The posthumous appeal of an American woman who died of cancer has raised enough money in less than a week to erase millions of dollars in medical debt.
Casey McIntyre told her followers in a social media post posted by her husband that she arranged to pay bills owed by others as a way to celebrate his life.
Although she had good health insurance coverage, the New York couple saw “terrifying” paperwork costs for her care and wanted to help those who were struggling with heavy burdens.
Writing on social media platform X, formerly known as Twitter, Ms McIntrye said: “If you’re reading this, I’m dead.”
She added: “I loved each and every one of you with all my heart and I promise you, I knew how deeply loved I was.
“To celebrate my life, I arranged to purchase other people’s medical debt and then destroy the debt.”
The messages included a link to a fundraising campaign launched through the nonprofit RIP Medical Debt.
Ms McIntyre’s husband, Andrew Rose Gregory, posted the messages on Tuesday following her death on Sunday, and the campaign quickly surpassed its $20,000 (£16,000) target and is now over $170,000 (£136,000), or enough to buy around $17 million (£136,000). 13.6 million) in medical debt.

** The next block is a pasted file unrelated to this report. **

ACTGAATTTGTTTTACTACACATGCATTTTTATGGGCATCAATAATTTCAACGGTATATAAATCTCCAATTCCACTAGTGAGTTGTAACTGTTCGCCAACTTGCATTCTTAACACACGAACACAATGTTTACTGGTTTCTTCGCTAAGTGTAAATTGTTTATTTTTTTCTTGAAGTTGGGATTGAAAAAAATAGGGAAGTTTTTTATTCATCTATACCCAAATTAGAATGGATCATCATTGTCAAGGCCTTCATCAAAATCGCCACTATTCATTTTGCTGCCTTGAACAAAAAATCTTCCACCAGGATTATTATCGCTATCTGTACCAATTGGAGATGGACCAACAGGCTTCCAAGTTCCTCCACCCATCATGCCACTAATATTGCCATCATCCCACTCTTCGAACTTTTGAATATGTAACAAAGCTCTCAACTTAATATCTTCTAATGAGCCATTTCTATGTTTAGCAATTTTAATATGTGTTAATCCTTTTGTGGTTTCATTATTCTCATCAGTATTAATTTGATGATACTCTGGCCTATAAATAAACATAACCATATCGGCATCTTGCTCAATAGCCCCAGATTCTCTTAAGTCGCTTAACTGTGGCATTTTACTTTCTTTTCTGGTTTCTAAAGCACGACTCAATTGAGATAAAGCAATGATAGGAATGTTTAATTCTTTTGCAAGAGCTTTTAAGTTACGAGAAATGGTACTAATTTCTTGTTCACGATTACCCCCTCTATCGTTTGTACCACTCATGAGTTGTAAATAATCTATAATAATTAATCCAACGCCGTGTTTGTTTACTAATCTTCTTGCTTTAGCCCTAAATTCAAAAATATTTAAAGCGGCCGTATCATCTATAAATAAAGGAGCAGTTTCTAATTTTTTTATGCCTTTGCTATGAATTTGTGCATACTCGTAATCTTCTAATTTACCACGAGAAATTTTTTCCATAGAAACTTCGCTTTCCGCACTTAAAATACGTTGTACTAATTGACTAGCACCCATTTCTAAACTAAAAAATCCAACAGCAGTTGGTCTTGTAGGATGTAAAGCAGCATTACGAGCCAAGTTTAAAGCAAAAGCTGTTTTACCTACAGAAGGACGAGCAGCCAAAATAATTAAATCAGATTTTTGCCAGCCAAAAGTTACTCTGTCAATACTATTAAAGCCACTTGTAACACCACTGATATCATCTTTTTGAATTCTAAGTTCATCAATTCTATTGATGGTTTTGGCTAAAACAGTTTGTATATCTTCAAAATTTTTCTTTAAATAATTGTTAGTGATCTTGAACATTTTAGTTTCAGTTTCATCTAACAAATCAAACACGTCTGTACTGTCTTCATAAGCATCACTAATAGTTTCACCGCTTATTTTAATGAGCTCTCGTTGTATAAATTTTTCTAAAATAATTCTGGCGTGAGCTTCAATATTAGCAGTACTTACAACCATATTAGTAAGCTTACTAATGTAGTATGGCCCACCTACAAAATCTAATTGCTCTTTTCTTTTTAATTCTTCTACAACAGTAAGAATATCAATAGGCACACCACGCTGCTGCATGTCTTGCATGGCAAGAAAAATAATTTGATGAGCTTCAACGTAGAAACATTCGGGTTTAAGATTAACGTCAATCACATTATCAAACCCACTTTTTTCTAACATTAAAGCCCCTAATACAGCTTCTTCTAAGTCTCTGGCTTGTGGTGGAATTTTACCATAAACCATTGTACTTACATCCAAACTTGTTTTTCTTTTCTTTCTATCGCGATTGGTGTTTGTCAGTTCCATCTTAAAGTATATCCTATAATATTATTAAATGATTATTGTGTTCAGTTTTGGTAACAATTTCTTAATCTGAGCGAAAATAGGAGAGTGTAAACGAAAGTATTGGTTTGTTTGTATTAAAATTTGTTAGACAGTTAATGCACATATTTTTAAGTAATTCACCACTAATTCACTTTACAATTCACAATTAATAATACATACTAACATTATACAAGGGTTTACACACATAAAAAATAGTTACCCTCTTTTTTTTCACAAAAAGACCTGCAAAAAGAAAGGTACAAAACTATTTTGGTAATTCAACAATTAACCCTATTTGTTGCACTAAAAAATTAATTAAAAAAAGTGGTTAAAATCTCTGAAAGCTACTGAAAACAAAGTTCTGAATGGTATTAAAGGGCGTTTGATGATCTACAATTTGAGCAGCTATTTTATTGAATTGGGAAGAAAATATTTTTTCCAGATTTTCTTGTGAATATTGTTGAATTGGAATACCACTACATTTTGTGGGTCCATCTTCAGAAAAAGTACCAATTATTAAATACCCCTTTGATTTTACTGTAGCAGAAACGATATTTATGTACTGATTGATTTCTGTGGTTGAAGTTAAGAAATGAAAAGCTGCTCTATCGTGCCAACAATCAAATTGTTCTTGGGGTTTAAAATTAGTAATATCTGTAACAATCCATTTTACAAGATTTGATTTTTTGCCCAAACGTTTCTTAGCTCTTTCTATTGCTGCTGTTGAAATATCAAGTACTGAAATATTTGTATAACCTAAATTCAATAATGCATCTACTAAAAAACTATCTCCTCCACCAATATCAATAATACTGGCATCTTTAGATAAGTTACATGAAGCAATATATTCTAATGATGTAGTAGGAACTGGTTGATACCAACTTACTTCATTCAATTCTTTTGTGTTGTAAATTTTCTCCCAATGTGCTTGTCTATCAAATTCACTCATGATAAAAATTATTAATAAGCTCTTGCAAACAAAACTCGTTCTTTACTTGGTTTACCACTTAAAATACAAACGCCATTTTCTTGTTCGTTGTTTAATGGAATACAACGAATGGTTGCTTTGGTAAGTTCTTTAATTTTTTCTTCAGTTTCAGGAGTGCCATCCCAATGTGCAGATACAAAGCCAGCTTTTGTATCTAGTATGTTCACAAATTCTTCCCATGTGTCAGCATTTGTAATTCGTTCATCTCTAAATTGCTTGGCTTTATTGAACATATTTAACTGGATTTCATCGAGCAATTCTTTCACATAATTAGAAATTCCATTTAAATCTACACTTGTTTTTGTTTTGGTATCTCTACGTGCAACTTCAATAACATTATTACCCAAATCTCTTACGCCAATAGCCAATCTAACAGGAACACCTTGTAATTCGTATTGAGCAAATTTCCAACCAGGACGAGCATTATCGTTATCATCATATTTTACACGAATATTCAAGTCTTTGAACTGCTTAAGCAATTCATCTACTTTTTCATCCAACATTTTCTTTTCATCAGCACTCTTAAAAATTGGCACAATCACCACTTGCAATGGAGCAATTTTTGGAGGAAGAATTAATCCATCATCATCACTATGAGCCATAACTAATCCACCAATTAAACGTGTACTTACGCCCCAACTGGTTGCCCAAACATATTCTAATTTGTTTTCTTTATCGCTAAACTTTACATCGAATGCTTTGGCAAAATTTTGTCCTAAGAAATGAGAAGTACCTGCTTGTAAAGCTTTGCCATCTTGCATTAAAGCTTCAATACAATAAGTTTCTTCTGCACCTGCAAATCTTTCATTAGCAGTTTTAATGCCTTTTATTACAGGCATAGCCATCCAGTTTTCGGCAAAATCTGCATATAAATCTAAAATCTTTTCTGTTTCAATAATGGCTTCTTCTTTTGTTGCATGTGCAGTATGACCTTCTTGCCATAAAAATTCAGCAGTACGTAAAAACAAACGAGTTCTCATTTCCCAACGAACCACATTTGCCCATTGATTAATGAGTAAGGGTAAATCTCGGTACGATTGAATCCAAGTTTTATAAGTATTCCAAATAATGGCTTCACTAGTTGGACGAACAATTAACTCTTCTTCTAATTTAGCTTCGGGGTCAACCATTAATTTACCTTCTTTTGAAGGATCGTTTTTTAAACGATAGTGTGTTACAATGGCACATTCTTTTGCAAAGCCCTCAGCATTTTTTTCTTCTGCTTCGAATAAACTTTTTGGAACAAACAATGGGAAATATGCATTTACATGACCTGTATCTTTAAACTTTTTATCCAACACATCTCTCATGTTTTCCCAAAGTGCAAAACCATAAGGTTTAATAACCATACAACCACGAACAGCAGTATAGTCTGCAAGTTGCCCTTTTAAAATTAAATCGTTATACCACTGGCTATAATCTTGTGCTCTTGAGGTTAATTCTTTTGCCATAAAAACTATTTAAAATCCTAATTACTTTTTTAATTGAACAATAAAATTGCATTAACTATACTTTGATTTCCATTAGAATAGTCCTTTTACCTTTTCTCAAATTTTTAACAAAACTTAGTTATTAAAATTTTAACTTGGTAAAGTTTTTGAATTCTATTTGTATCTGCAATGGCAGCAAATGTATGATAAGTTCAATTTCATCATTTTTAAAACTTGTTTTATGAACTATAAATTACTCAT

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Mr Gregory said: “What resonated for me and Casey was that, you know, there are good cancer treatments that people can’t afford.
“Instead of dreaming of a cure for cancer, what if we could just help people burdened by medical debt?”
Patients in the U.S. healthcare system can quickly rack up large bills that push them into debt even if they have insurance.
This is especially true for people who need hospital treatment, regular care, or prescriptions for chronic health conditions.
A 2022 analysis of government data from the nonprofit KFF estimates that nearly one in 10 American adults owe at least $250 (£200) in medical debt.
Of those 23 million people, around 11 million owe more than $2,000 (£1,600).
RIP Medical Debt erases debt purchased from hospitals, other healthcare providers and the secondary debt market.
He buys millions of dollars of debt in batches for what he says is a fraction of the original value.
The group says every dollar donated buys around $100 (£80) of debt and aims to help people on low incomes.
Spokesman Daniel Lempert said the organization has never run a campaign where anyone considered launching it after his death.
Ms McIntyre, who was a book editor, began treatment for ovarian cancer in 2019.
She spent about three months in the hospital over the past year, her husband said.
The couple began planning her memorial and debt relief campaign after she nearly died in May.
They were inspired by a video they saw showing churchgoers in North Carolina burning through an estimated $3 million (£2.4 million) in medical debt.
Ms McIntyre has spent the past five months in hospice care at home, giving her what Mr Gregory called a “bonus summer”.
She went on trips to the beach and spent time with their family, including the couple’s 18-month-old daughter Grace.
He said: “Casey was very, very ill at the end of her life and she couldn’t finish everything she wanted to finish.
“But I knew she wanted to do this memorial and this debt jubilee. So I organized that and… I did it the way I thought she would have wanted it.”